The Times of Israel: And now that you have Bellboy Berlin and you’re talking about opening other locations, then what does that mean? Do you fit the cocktail bar to the location? Do you bring elements of Bellboy, Tel Aviv and of your other locations to your more global locations? What does it mean when it comes to the actual cocktail, the cocktails that are being served to your guests, to your customers?

Ariel Leizgold: So when we first opened Bellboy, the vision was we don’t want people to come in and have the experience and say, oh, this reminds me of New York, or, wow, I feel like I’m in London. We wanted it to be unique. We wanted the experience to be unique on a global level. And I think we were successful in the sense that we have a following from around the world. We have people coming in and followers on social media and otherwise. And wherever we go, we have at the very least, we have a slight foot in the door. And so with regards to where we go next, we pinpointed a few cities that we’re looking at, and we’re entertaining deals there to create a Bellboy operation in one of those cities in the next year. And we’re hoping to close within the next couple of months. But what we introduce is yeah, we introduce our operation from Tel Aviv. Obviously we have the benefit of taking the time and understanding what we’ve done wrong and how we might do things slightly differently, but not completely different to the extent of changing the concept.

The Times of Israel: And you’ve got the Israeli hospitality, I imagine that’s obviously the big piece of this, not just the cocktails.

Ariel Leizgold: I think what we’re famous for is, on one hand, to create this high-end experience with the cocktails and with the food and with design and everything. But what makes it really unique is that we are so fun-loving and so close and so warm and so somewhat even silly about it, serving drinks.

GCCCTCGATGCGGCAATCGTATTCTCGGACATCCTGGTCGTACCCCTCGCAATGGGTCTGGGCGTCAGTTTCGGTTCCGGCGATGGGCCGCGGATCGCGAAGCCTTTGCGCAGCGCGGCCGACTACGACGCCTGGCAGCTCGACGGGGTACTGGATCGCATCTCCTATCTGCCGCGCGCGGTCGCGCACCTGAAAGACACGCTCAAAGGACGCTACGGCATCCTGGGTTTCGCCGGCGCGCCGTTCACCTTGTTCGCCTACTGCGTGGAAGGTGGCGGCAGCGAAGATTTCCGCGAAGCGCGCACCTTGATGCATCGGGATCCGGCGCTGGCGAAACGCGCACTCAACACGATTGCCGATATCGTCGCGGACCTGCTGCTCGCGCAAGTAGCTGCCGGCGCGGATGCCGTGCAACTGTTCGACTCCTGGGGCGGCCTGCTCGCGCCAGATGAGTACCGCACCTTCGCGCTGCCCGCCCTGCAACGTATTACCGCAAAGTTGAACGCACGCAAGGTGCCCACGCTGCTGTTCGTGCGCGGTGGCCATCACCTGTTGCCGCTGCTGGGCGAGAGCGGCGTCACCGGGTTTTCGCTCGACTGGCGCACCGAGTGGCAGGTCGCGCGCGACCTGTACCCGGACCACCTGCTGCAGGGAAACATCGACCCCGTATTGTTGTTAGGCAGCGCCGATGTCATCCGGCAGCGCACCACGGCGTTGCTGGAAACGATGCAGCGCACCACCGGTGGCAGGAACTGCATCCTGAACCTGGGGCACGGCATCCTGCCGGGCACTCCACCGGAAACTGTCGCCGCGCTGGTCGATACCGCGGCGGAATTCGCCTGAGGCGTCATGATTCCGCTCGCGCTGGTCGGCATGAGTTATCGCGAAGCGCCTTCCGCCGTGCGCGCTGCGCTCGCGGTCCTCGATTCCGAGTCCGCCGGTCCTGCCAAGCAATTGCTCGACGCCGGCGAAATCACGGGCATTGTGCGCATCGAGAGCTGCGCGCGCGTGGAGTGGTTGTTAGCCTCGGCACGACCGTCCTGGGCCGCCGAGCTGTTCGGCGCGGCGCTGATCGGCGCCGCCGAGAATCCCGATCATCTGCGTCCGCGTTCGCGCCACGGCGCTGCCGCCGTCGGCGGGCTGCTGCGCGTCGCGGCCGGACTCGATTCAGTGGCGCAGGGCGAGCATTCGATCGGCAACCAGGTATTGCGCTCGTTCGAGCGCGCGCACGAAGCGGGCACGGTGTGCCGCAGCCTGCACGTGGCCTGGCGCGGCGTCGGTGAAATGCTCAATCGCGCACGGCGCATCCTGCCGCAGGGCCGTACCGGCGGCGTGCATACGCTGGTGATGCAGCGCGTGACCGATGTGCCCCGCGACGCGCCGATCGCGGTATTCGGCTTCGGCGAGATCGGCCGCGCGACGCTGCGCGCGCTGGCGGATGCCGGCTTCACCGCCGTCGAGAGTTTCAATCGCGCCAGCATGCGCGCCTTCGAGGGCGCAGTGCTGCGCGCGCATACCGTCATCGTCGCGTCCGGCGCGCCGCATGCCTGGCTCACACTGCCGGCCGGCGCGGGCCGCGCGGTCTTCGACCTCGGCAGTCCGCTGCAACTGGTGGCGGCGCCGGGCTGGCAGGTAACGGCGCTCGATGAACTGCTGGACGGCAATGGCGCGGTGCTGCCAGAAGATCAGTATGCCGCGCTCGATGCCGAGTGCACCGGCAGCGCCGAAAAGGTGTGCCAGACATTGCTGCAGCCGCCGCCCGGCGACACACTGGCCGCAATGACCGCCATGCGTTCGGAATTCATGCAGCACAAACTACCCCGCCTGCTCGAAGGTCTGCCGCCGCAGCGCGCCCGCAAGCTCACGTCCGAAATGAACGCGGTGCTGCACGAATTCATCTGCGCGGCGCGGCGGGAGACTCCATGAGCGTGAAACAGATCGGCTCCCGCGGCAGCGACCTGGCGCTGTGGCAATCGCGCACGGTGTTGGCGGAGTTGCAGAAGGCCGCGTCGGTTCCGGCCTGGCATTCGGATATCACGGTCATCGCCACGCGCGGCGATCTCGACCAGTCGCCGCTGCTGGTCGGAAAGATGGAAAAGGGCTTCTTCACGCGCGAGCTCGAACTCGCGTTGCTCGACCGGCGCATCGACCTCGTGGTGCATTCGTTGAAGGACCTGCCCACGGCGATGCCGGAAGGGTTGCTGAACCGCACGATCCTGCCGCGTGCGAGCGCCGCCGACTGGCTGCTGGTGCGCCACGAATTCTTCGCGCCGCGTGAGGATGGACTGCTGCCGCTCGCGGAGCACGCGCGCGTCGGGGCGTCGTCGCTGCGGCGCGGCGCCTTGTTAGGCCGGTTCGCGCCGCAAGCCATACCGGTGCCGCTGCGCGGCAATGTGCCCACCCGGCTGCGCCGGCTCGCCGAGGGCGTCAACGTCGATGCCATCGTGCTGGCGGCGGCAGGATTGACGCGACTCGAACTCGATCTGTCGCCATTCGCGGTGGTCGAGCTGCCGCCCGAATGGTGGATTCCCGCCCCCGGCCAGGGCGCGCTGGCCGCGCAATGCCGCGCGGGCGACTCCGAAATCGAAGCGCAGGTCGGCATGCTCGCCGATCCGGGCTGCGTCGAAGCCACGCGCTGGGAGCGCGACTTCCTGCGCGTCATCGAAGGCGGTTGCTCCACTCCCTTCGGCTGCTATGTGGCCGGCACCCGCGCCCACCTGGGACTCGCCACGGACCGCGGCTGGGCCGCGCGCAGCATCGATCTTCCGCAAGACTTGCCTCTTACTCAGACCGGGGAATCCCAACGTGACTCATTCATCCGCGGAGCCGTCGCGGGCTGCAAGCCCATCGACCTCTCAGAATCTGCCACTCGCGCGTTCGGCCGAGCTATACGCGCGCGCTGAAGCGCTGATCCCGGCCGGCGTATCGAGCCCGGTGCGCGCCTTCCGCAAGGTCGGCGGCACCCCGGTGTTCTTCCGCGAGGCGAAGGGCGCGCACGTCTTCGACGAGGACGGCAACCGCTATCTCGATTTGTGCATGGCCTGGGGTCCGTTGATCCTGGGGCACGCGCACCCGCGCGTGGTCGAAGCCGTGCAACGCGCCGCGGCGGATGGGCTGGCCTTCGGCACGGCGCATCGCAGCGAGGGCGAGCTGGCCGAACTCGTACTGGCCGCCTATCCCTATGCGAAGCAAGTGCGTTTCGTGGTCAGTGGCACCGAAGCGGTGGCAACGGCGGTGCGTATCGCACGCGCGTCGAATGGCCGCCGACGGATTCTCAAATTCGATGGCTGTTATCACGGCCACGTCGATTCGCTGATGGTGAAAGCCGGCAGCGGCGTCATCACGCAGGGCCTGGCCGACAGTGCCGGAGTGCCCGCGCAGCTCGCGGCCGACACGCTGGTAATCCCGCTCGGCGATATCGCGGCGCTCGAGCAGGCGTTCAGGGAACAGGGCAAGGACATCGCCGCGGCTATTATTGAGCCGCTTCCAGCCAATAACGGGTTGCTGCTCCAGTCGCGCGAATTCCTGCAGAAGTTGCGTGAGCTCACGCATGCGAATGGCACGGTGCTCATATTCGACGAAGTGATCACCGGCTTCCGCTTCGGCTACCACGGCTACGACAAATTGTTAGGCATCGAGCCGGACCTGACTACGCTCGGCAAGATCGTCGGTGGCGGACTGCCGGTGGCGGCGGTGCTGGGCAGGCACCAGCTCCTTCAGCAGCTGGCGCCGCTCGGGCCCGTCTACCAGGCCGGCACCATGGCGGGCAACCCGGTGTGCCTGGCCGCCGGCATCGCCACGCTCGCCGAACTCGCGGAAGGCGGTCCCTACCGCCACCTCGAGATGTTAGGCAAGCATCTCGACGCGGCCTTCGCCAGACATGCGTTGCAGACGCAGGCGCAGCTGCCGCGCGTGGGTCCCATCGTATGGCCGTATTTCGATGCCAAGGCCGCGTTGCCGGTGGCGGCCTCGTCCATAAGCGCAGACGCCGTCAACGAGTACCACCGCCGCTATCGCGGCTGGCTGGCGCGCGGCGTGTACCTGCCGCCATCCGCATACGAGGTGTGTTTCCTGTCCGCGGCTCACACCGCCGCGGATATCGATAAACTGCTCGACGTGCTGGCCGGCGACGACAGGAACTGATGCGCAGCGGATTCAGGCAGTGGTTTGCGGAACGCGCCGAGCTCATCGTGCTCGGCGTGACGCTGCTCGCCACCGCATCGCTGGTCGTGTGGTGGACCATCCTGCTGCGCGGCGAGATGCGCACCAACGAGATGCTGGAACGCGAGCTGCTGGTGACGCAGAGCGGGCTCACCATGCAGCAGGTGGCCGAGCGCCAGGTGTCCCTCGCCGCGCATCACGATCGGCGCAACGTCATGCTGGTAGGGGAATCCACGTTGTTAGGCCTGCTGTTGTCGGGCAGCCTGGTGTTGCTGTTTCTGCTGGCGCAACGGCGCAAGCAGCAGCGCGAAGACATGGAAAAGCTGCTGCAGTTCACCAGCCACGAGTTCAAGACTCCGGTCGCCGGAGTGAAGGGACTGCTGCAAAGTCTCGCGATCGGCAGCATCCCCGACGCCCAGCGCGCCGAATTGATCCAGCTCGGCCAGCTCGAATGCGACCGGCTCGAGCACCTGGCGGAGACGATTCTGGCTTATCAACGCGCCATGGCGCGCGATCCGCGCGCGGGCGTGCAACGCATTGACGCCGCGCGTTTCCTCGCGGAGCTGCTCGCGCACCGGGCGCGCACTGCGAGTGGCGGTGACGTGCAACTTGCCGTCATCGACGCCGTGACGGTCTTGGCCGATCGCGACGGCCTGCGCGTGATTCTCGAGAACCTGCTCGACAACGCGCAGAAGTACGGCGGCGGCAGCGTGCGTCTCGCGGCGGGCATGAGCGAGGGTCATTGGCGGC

The Times of Israel: With rubber ducks and so on.

Ariel Leizgold: Well, for example. But it’s also the personal element, and it’s something that is very hard to bring across. And when you need to teach it to staff members and to other new people joining the team, it’s a major part of what we do. It’s a key element of our education system to our staff and to the newcomers to our teams.

The Times of Israel: Okay, now, you said you would make me a drink, correct?

Ariel Leizgold: Absolutely.

The Times of Israel: And your favorite drink of late is?

Ariel Leizgold: Well, recently I like boulevardier, which is kind of, I would say a whiskey negroni.

The Times of Israel: Okay, sounds good to me. So I think we’re going to step behind the bar over here and we’re going to make the drink.

Ariel Leizgold: We pre-batch the boulevardier in the samovar as I said, the blend that I was discussing, you would get it inside here, and I would add ice to my cocktail shaker, and I would just throw it.

The Times of Israel: Throwing it back and forth, tossing it from shaker to shaker in the air. Liquid flying through the air.

Ariel Leizgold: So this would introduce air.

The Times of Israel: To the drink. How many times do you do that?

Ariel Leizgold:
For about 30 seconds.

The Times of Israel: Are you counting?

Ariel Leizgold:

The Times of Israel: That goes on for a while.

Ariel Leizgold: So the drink gets a bitter chocolate diamond and you place it on the bottom. It would give you a small hit, but then imagine what happens as you reach the end and the final sip. And then you take with the final sip, you take that chocolate diamond and it’s the best finish to a cocktail ever.

The Times of Israel: Ariel, thank you very much for being with us today.

Ariel Leizgold: Thank you very much, Jessica. Thank you for having me.